Why Do Faces Work Better Than PowerPoint?

We’ve all been on the receiving end of a boring PowerPoint presentation. And we’ve probably created our own share of them, too. This despite the fact that we know how dull they can be.

But what’s the alternative? Is it using some other slide tool, like Keynote or Slideshare? Or maybe going zen with ZenDeck? Or maybe skipping the slides altogether and telling a story?

There’s no one right answer here -- because all of these solutions are asking the wrong question to start. We shouldn’t be asking what technology or method to use. We should be asking “What naturally gets people’s attention?”

Faces Get People’s Attention

Some of what we do is conscious and deliberate. And some of what we do is unconscious and automatic. Where our brains decide to focus our attention tends to be the latter. If you are a presenter, knowing what the brain tends to focus on (and what it ignores) can help you through the filters, biases, and distraction that most audiences naturally have.

Some of the things that automatically draws our attention are faces. It makes sense that this would be a “hard wired” tendency in us. A person’s face helps us identify them-- an ability that is important from the very first relationship, that of infant and mother. Faces also give us clues about other’s intentions, goals, and emotional state. Eye gaze in particular can tell us a lot about where people are paying attention, and so directs us to pay attention too.

Faces are so important, in fact, that we are hard-wired to seek them out, study them, and look where they are looking. These tendencies seem to be universal (i.e., the drop up across all cultures and times). They also tend to be fast and automatic. Using a face, then, is a way to quickly and automatically draw someone’s attention.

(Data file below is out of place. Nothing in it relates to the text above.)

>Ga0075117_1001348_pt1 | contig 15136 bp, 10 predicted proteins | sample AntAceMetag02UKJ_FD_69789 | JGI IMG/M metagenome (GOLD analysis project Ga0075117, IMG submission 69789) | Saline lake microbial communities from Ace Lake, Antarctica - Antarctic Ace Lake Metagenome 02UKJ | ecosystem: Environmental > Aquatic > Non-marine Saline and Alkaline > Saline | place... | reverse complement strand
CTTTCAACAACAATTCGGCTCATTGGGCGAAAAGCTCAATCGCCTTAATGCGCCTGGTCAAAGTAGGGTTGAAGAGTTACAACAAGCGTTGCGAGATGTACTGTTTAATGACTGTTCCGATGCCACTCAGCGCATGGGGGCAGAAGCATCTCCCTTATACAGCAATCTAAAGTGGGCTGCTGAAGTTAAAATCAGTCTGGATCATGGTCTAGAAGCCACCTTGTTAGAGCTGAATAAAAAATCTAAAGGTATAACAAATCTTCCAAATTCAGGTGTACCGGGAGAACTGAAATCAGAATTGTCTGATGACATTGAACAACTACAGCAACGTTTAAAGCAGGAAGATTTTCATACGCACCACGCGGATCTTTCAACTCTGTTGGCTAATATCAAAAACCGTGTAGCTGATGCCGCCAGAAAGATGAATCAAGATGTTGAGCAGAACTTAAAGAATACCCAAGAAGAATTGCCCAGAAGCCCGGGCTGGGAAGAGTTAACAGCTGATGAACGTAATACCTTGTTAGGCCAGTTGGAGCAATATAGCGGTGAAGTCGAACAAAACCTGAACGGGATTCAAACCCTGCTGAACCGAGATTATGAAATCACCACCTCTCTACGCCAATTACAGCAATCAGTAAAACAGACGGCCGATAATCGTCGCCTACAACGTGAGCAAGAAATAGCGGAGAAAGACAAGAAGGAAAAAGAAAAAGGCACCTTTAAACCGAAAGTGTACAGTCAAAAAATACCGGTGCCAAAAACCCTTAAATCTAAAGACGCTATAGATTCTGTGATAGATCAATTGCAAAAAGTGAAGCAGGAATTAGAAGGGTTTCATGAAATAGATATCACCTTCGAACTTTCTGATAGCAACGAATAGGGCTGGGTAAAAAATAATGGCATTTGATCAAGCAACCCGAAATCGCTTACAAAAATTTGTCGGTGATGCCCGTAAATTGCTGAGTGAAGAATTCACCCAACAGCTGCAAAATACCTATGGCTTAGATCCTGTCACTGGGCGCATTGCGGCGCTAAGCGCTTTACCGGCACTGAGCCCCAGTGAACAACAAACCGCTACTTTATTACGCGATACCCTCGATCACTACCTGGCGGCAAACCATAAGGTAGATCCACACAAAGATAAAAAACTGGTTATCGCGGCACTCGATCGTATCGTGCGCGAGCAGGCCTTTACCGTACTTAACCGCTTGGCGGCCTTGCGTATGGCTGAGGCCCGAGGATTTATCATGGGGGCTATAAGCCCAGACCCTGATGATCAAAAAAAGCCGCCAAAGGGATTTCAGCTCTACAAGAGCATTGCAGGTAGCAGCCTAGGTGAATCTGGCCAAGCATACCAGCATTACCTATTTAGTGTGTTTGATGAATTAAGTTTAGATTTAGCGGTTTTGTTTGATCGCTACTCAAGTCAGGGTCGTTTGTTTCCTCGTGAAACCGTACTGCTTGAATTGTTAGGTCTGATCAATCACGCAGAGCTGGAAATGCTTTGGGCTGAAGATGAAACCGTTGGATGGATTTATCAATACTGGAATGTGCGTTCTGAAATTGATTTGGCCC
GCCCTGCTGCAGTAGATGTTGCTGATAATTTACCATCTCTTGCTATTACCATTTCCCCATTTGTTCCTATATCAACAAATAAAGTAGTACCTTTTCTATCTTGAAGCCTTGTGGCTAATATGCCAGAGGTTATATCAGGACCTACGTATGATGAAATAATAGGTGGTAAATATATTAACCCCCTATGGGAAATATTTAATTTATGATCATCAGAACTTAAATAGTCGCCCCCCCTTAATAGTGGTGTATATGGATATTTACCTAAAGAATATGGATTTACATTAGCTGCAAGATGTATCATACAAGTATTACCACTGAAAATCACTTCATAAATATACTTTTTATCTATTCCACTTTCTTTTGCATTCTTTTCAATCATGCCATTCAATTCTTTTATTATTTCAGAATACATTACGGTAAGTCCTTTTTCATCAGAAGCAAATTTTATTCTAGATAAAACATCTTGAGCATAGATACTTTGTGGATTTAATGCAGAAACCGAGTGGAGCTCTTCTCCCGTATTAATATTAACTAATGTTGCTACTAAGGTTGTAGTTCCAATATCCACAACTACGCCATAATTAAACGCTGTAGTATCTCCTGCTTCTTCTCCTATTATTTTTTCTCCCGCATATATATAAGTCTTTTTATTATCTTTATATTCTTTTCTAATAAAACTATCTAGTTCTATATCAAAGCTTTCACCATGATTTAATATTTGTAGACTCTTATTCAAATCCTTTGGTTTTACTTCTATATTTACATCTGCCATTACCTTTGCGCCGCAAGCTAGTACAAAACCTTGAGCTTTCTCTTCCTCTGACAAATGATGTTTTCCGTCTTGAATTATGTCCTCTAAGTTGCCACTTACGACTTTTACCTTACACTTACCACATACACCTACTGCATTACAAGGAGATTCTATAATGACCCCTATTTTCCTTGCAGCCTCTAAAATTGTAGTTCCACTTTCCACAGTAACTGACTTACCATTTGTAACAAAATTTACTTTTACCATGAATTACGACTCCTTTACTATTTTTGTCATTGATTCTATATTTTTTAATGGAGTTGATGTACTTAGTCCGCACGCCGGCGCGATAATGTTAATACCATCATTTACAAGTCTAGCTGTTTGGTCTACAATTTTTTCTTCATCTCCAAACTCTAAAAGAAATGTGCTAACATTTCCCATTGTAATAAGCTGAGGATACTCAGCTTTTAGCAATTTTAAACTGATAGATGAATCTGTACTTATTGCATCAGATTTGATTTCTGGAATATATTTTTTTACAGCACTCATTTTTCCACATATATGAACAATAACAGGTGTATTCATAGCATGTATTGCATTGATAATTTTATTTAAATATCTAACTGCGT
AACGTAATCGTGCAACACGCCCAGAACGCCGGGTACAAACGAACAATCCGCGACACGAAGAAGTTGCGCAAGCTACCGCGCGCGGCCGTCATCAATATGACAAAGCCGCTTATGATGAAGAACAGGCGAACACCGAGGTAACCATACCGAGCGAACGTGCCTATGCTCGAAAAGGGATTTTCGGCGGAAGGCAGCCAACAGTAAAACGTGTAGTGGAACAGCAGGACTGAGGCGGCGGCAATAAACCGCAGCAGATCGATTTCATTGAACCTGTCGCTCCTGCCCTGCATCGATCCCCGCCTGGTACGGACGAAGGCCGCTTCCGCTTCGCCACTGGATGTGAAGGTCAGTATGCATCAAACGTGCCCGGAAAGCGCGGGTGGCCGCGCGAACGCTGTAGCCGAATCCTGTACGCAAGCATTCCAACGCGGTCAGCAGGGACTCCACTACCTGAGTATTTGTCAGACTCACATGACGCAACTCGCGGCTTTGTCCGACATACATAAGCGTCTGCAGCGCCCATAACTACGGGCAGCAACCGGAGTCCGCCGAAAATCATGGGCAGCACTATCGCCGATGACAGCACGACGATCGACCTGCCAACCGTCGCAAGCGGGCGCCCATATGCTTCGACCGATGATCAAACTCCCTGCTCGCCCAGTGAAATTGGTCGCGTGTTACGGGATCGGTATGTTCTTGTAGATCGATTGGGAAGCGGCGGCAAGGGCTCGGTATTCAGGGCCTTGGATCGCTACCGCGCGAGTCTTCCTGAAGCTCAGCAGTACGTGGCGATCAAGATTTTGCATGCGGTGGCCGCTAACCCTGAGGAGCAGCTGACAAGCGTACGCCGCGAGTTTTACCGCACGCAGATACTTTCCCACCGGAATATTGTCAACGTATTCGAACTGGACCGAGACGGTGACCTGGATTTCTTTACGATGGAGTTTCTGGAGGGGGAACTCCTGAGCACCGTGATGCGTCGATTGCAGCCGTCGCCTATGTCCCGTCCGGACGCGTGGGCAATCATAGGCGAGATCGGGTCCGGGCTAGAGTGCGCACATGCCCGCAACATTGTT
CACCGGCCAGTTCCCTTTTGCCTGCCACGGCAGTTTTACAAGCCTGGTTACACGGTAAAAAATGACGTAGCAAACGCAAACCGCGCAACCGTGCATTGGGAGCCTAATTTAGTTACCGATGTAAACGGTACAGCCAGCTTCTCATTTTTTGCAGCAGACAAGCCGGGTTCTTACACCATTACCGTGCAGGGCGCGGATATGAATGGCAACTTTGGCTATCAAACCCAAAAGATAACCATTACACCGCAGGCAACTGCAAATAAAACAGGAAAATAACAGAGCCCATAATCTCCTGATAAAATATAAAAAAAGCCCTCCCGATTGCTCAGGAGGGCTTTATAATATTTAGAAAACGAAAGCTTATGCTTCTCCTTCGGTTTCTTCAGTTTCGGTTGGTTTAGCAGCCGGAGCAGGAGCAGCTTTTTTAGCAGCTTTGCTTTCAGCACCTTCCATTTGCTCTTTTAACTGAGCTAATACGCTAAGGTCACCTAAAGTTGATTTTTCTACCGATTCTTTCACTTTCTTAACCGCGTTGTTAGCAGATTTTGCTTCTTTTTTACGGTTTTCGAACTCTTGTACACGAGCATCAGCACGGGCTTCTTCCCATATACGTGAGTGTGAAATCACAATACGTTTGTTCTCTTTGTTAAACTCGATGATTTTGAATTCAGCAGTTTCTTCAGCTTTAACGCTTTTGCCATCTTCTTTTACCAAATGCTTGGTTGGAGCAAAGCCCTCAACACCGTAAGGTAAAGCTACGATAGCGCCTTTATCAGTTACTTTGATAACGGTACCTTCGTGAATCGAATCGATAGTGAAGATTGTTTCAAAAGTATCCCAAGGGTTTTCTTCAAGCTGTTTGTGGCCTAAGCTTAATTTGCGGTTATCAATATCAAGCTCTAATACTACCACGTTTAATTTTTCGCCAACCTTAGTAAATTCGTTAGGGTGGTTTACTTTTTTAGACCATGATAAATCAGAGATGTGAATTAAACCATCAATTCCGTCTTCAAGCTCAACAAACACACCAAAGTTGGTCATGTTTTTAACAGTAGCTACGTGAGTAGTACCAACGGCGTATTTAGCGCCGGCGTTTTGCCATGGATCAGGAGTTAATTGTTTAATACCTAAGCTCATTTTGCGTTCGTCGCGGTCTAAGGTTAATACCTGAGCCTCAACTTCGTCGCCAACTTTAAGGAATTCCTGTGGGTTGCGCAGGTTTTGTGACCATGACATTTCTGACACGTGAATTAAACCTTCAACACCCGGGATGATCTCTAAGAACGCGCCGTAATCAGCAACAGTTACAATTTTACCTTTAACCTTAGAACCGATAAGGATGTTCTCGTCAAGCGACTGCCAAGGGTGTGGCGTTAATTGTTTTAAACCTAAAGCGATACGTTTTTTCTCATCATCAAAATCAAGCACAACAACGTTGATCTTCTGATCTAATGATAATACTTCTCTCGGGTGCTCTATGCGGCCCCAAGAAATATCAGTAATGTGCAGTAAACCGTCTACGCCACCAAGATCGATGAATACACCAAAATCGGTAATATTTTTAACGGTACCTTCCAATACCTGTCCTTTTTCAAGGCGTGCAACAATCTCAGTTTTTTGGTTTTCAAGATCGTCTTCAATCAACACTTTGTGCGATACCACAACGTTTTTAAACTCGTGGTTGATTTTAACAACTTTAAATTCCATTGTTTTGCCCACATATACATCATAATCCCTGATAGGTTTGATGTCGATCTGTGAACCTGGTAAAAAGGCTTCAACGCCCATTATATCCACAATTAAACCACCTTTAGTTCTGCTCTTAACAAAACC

“We’ve got pictures of faces… now what?”

Of course, sprinkling a bunch of faces into your presentation is not enough. Sure, the extra pictures of people can add a little eye candy, especially if your presentation is almost all words to begin with. But faces need to be integrated into your presentation in a way that enhances the content (or at least does not distract from the content).

For example:

  1. 1) Have the face match the text. If your text is a quote, get a picture of the person quoted. If the text is not a quote, use the face of a person that looks like they would say what is in the text. Or even better: if you can embed video, have someone actually narrate the text. Moving video is the best way to make use of a face when presenting content of any kind!
    2) Orient faces towards important text. Our natural inclination is to follow a person’s gaze. So, if you use pictures of faces, try to use one’s where the person’s gaze points towards your text. For example, the first slide here is much more effective (and rated as less boring) than the second:
    Effective Photo

    Facial Recognition Example 1 - ej4

    Not-So-Effective Photo

    Facial Recognition Example 2 - ej4
    3) Emotions are OK. Most stock photography has picture-perfect models smiling sweetly at us. There’s nothing wrong with that. But sometimes contentment is not the only emotion one wants to convey. What about boredom? Anger? A feeling of incredulousness? Faces can be used to quickly and easily convey an emotion, and thus set the tone for a slide or presentation.

Remember, whether or not you use PowerPoint, or slide software at all, is not really relevant. It’s the little things that are doing the work. Give us a presentation with a face-- whether it’s in slides, video, game displays, or something even weirder-- and we can say with confidence that it will do better than your average PowerPoint.

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